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Banacek
09-16-2016, 02:18 PM
Eric Holder’s Longtime Excuse for Not Prosecuting Banks Just Crashed and Burned


Eric Holder has long insisted that he tried really hard when he was attorney general to make criminal cases against big banks in the wake of the 2007 financial crisis. His excuse, which he made again just last month, was that Justice Department prosecutors didn’t have enough evidence to bring charges.

Many critics have long suspected that was bullshit, and that Holder, for a combination of political, self-serving, and craven reasons, held his department back.

A new, thoroughly-documented report from the House Financial Services Committee supports that theory. It recounts how career prosecutors in 2012 wanted to criminally charge the global bank HSBC for facilitating money laundering for Mexican drug lords and terrorist groups. But Holder said no.

When asked on June 8 why his Justice Department did not equally apply the criminal laws to financial institutions in the wake of the 2008 economic crisis, Holder told the platform drafting panel of the Democratic National Committee that it was laboring under a “misperception.”

He told the panel: “The question you need to ask yourself is, if we could have made those cases, do you think we would not have? Do you think that these very aggressive U.S. attorneys I was proud to serve with would have not brought these cases if they had the ability?”

The report — the result of a three-year investigation — shows that aggressive attorneys did want to prosecute HSBC, but Holder overruled them.

In September 2012, the Justice Department’s Asset Forfeiture and Money Laundering Section (AFMLS) formally recommended that HSBC be prosecuted for its numerous financial crimes.

The history: From 2006 to 2010, HSBC failed to monitor billions of dollars of U.S. dollar purchases with drug trafficking proceeds in Mexico. It also conducted business going back to the mid-1990s on behalf of customers in Cuba, Iran, Libya, Sudan, and Burma, while they were under sanctions. Such transactions were banned by U.S. law.

Newly public internal Treasury Department records show that AFMLS Chief Jennifer Shasky wanted to seek a guilty plea for violations of the Bank Secrecy Act. “DoJ is mulling over the ramifications that could flow from such an approach and plans to finalize its decision this week,” reads an email from September 4, 2012, to senior Treasury officials. On September 7, Treasury official Dennis Wood describes the AFMLS decision as an “internal recommendation to ask the bank [to] plead guilty.” It was a “bombshell,” Wood wrote, because of “the implications of a criminal plea,” and “the sheer amount of the proposed fines and forfeitures.”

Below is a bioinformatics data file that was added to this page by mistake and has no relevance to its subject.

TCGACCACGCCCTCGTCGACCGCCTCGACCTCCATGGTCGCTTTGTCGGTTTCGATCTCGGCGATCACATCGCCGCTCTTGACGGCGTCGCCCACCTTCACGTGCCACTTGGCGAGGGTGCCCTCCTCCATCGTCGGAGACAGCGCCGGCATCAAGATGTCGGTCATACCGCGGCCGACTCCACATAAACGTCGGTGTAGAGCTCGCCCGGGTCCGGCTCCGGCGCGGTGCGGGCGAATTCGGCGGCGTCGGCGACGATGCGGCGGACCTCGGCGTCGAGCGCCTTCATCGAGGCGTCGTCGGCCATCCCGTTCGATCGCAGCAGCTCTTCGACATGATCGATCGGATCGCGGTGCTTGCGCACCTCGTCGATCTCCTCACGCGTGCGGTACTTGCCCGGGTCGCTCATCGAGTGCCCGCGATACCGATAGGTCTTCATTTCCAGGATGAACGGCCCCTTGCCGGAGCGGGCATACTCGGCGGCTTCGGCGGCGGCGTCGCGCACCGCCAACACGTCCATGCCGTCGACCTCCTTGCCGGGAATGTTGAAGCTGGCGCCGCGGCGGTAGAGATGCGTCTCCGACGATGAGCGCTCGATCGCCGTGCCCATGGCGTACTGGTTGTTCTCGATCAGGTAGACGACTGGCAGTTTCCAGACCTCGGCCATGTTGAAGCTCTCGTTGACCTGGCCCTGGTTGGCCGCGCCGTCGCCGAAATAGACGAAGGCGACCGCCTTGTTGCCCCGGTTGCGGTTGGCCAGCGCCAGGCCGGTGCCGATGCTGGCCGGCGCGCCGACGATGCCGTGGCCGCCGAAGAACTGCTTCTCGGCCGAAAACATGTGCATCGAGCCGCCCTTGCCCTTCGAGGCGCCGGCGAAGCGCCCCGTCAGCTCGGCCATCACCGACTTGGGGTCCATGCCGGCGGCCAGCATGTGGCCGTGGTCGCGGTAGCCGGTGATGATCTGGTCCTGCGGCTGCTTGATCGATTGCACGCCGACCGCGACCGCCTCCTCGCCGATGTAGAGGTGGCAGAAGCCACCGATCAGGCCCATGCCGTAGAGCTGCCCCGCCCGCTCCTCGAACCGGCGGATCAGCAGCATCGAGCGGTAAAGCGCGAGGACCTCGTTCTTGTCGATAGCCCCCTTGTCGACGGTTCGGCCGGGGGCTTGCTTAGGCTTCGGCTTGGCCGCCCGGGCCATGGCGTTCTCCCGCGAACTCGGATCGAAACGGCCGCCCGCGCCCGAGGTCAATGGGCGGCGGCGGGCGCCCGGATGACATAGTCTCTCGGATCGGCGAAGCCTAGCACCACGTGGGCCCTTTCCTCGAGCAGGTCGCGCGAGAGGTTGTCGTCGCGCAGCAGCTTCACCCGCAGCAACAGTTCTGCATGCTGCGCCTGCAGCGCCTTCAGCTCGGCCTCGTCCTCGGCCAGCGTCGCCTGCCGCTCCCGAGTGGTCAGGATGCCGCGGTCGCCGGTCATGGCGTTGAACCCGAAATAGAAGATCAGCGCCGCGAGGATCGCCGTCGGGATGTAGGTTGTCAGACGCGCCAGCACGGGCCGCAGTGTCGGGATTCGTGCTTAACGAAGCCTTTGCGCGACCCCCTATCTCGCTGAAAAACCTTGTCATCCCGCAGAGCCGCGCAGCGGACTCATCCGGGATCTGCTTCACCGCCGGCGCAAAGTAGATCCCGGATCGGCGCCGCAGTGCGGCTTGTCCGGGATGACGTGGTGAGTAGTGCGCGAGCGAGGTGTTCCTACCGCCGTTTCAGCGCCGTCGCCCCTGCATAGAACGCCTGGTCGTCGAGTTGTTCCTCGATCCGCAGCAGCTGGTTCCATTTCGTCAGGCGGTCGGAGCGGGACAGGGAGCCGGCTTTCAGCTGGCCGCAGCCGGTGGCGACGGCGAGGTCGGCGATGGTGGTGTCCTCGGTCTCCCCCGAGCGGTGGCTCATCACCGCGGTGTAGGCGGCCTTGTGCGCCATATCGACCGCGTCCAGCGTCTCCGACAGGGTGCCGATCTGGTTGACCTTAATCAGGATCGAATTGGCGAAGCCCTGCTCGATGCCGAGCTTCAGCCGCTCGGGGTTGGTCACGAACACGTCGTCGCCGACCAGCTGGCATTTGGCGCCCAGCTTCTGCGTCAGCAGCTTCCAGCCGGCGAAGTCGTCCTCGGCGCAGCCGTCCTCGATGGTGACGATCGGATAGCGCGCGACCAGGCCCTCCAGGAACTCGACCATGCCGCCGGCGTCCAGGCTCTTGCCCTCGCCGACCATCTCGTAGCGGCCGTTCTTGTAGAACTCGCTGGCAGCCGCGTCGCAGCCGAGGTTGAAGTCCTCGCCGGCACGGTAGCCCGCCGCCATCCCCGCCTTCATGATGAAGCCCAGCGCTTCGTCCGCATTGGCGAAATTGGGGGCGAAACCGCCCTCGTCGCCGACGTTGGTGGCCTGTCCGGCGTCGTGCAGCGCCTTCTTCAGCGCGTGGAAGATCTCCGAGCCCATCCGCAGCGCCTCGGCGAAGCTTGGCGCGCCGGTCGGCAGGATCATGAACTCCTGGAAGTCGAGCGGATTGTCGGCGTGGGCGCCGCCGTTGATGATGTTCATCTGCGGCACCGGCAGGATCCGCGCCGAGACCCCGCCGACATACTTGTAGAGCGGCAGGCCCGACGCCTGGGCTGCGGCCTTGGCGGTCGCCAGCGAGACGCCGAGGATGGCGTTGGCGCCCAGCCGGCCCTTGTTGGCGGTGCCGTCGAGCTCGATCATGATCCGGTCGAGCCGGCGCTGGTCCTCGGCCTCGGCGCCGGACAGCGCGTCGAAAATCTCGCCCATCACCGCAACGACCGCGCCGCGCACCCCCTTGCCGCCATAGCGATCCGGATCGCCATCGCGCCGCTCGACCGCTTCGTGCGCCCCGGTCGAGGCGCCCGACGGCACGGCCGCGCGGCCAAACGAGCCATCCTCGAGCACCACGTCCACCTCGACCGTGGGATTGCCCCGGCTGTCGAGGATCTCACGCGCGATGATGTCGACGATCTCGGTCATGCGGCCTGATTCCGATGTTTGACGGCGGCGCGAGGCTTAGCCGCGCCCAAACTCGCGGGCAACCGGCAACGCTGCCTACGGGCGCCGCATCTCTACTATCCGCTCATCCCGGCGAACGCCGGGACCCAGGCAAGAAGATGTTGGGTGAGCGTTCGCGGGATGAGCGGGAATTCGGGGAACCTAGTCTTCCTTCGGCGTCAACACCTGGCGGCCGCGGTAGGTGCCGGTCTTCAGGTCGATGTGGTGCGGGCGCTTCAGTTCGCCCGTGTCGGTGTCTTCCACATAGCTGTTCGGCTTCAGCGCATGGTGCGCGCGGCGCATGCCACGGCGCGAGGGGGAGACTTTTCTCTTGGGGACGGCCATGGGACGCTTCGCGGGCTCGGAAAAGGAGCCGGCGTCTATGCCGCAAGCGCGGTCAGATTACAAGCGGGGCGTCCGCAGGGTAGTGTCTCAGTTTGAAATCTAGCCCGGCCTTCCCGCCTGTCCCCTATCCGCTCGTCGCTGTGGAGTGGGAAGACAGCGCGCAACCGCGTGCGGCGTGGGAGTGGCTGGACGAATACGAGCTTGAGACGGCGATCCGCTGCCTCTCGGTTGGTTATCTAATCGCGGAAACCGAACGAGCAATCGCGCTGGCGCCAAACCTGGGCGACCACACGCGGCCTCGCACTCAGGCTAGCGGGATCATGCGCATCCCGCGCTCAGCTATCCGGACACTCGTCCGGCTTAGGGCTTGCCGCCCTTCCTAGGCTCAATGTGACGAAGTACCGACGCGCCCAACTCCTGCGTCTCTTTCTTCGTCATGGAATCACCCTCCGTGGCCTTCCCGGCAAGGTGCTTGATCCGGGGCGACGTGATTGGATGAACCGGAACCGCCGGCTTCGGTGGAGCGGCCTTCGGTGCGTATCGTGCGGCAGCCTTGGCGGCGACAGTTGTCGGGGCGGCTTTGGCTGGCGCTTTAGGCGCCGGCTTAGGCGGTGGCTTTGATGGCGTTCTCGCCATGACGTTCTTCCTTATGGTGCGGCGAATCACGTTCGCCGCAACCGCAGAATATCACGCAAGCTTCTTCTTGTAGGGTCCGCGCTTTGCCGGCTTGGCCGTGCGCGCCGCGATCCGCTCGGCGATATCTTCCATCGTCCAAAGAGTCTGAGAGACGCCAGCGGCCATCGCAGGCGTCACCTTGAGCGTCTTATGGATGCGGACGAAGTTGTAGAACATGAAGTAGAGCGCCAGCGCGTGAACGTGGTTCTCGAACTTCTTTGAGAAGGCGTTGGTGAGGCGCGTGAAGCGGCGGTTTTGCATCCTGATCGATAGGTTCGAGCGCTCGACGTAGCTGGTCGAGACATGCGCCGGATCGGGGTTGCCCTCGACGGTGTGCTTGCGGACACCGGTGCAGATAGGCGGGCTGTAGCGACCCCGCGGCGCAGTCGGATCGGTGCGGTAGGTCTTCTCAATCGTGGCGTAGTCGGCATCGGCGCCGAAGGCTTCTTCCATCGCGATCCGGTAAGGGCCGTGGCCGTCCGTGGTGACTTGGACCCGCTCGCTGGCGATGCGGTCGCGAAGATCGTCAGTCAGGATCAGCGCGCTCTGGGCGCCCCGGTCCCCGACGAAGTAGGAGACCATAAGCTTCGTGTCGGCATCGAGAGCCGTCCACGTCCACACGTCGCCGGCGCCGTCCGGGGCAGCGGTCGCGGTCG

But after British financial minister George Osborne complained to the Federal Reserve chairman and the Treasury Secretary that DOJ was unfairly targeting a British bank, senior Justice Department leadership reportedly sought to “better understand the collateral consequences of a conviction/plea before taking such a dramatic step.”

The report documents how Holder and his top associates were concerned about the impact that prosecuting HSBC would have on the global economy. And, in particular, they worried that a guilty plea would trigger a hearing over whether to revoke HSBC’s charter to do banking in the United States

The article is much longer but notes at the end


Holder has returned to Covington & Burling, a corporate law firm known for serving Wall Street clients in 2015. He had worked at Covington from 2001 until he was sworn in as attorney general in Feburary 2009. Covington literally kept an office empty for him, awaiting his return.

Jennifer Shasky, the AFMLS chief who requested the prosecution of HSBC but was overruled, recently resigned as the head of the Financial Crimes Enforcement Network to become a senior compliance officer with HSBC.



https://theintercept.com/2016/07/12/eric-holders-longtime-excuse-for-not-prosecuting-banks-just-crashed-and-burned/

SaintLouieWoman
09-16-2016, 04:56 PM
Things will only get worse under HRC. She's already bought and paid for.